Jerusalem College Segregates Arabs and Jews on Its 'Multicultural' Campus

Arab students say there is almost no interaction with Jewish students on campus: 'Academia should be an open place, but here Jews and Arabs study separately. The multicultural campus is only for the advertisements'

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The Jerusalem campus of Ono College, this week.
The Jerusalem campus of Ono College, this week.Credit: Emil Salman

In the breaks between classes, students fill the small yard at the entrance to building No. 4 in Technology Park in Jerusalem’s Malha neighborhood. This is the site the Ono Academic College calls the “multicultural campuses.”

A few days a week most of the students here are Arabs, mainly from East Jerusalem. Dozens of them told Haaretz this week that the classes they attend are segregated – Arabs-only.

“I’ve never studied with Jews,” says a third-year student studying auditing, a branch of accounting. His colleague says: “The studies are all segregated. I don’t know if it’s good or bad; it’s how it is.”

A sign points to the “Haredi campus” in a building some 100 meters away. “That’s the Jews’ building. Arabs don’t go in there,” another student says.

It seems that the college, which has a reputation for gender segregation, sees no difficulty in separating between Jews and Arabs either. In both cases, the college says it’s about “suitability” and “consideration.”

The Jerusalem branch of Ono Academic College offers 22 courses in business management, law and education, some for a second degree as well, in morning and evening classes, usually twice a week. The Facebook page of an Arab education NGO, which directs users to the various programs, lists the accounting program in business management, promising “full preparation for the Hebrew language” and “assistance in finding a job in the field of study.”

The college refused to give information on the total number of students in the compound, or the proportion of Jews to Arabs. “We have no way of knowing who’s Arab. It’s not cataloged,” a college official said.

This claim is difficult to accept. Ono prides itself on having a special administration that accompanies Arab students “from the moment they register to graduation,” a college official told Haaretz. As far as is known, the college is also required to submit periodic reports to the Council of Higher Education.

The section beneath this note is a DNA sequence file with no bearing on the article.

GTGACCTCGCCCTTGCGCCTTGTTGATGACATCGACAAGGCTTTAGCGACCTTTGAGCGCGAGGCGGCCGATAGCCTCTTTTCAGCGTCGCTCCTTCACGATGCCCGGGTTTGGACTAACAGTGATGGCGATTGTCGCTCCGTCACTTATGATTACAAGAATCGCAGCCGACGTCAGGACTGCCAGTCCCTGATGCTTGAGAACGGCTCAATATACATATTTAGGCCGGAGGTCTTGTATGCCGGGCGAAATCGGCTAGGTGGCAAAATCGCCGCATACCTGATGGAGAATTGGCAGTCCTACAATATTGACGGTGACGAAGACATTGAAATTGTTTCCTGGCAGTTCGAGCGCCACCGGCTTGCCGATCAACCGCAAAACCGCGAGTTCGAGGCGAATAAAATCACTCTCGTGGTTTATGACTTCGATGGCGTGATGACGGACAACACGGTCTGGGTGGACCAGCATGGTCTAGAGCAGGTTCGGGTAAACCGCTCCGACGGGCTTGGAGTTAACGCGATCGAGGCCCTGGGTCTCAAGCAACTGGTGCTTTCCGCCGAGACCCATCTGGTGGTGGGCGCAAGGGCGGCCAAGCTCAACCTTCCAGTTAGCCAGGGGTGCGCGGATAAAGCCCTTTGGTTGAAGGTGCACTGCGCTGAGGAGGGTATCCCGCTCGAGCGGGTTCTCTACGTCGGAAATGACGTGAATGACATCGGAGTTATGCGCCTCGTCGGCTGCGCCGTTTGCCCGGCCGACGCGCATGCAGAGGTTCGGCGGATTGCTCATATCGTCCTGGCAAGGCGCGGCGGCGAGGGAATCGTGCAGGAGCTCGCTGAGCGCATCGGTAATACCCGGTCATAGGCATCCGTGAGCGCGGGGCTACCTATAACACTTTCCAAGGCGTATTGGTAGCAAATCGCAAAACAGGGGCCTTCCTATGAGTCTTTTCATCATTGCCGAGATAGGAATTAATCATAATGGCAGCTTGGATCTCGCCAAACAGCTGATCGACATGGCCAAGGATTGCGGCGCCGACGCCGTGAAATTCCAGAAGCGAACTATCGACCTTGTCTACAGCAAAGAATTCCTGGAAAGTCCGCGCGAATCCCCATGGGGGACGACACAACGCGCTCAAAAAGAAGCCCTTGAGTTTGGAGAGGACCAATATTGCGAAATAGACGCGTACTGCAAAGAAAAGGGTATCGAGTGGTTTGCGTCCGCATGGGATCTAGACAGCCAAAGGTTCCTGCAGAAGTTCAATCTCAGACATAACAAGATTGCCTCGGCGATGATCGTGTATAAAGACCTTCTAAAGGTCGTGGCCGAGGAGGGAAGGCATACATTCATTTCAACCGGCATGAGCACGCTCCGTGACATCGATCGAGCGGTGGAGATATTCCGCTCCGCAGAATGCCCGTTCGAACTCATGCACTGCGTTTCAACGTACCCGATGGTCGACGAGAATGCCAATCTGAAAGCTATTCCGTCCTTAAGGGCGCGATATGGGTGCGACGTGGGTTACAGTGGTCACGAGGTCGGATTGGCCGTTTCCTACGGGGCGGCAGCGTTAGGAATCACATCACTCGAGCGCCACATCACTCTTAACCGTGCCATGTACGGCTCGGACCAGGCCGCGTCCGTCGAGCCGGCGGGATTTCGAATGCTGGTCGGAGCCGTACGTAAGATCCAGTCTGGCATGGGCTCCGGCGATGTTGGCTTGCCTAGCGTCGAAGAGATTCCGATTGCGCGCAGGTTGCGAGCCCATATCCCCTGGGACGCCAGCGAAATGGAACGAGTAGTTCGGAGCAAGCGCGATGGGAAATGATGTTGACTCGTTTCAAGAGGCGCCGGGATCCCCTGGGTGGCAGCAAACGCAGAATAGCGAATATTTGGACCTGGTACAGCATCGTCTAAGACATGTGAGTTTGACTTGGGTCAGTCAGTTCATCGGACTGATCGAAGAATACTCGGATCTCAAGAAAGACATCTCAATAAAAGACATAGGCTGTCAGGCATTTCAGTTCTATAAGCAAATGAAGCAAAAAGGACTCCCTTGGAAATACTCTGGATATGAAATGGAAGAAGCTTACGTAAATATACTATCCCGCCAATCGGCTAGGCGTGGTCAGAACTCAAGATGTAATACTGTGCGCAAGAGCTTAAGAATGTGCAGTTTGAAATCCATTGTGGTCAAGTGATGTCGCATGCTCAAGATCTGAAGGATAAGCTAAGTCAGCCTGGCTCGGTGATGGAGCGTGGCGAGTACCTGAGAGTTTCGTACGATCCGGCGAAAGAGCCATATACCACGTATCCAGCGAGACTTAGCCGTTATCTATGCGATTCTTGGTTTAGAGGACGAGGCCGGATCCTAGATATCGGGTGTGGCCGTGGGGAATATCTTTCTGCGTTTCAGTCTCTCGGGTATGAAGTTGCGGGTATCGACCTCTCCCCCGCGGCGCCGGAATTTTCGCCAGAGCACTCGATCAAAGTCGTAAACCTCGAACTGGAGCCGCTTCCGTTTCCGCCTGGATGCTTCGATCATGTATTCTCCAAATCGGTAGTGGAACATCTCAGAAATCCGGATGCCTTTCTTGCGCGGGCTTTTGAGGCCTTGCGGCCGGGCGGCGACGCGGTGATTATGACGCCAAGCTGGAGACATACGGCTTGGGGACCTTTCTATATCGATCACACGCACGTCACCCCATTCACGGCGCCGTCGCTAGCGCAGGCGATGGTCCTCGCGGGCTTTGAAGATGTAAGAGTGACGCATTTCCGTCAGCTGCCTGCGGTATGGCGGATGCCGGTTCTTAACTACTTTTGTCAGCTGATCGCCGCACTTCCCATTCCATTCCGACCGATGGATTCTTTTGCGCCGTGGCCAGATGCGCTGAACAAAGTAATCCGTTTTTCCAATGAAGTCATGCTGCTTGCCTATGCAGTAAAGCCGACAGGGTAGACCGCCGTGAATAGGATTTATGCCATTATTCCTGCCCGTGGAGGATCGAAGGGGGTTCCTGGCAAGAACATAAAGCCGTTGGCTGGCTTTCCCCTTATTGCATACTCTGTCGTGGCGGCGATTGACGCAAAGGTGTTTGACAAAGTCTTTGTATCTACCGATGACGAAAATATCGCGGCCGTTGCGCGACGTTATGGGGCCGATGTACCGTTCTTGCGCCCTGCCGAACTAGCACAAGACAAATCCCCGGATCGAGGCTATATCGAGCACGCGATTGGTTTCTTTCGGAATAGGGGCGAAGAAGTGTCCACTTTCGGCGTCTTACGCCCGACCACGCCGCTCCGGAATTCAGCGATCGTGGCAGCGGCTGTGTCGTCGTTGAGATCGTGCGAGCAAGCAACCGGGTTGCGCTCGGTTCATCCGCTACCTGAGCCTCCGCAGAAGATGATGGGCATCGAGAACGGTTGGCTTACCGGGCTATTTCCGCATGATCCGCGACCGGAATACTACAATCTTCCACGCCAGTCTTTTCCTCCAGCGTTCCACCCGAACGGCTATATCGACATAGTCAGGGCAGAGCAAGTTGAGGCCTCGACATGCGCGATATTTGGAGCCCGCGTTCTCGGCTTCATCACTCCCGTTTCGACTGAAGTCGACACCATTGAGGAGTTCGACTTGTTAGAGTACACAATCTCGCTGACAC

The impression given by the website is that there are several hundred students there. It says the annual tuition for a B.A. ranges from 25,000 to 30,000 shekels ($8,000 to $9,600) – two to three times more than in a public college.

The Haredi campus of Ono College in Jerusalem.Credit: Olivier Fitoussi

An official familiar with the assistance to Arab students says the segregation begins in the orientation and registration stage. “There are two [orientation and registration] centers – one general and one specific to Arabs,” he says. “An Arab student who comes to the general center and speaks good Hebrew can choose to study with the Jews or in the Arab groups. They don’t prevent you from studying with the Jews, but you have to make an effort to do so. A student who registers at the Arab center is directed only to the Arab groups. They don’t tell him he can study with Jews.”

As for specializing in auditing as part of business management, the college’s Jerusalem campus said “there’s only one course, which is open to all the students who are interested.” In reality, it seems that this degree is for Arabs only.

This impression is strengthened in the orientation and registration offices, located on the first floor of building No. 4. “We have degrees in education, business management and accounting and law,” an official told an Arab who was interested in enrolling this week. “If you want to study in the evenings I’ll move you to the Jews’ registration section, where the studies are in Hebrew only.”

In contrast, the Arab program promises that “in all the degrees, you study in Arabic, except for law and some of the accounting classes,” she said. The Hebrew lectures “have no translation into Arabic. The (Arab) students help each other.”

On the other hand, in accounting “all the lecturers are Arabs. Only in the second year will there be a few Jewish lecturers.”

No interaction

In the yard, the students say they are segregated throughout their years of study. An Arab accounting student beginning his third year says: “We study only with Arabs. Half to 75 percent of the lessons are in Arabic, with Arab lecturers. The Jewish lecturers sometimes have translators who tell us the terms in Arabic. That’s not good. We have to study together. That’s the only way to learn Hebrew. It’s not enough to hear the Jewish lecturer.”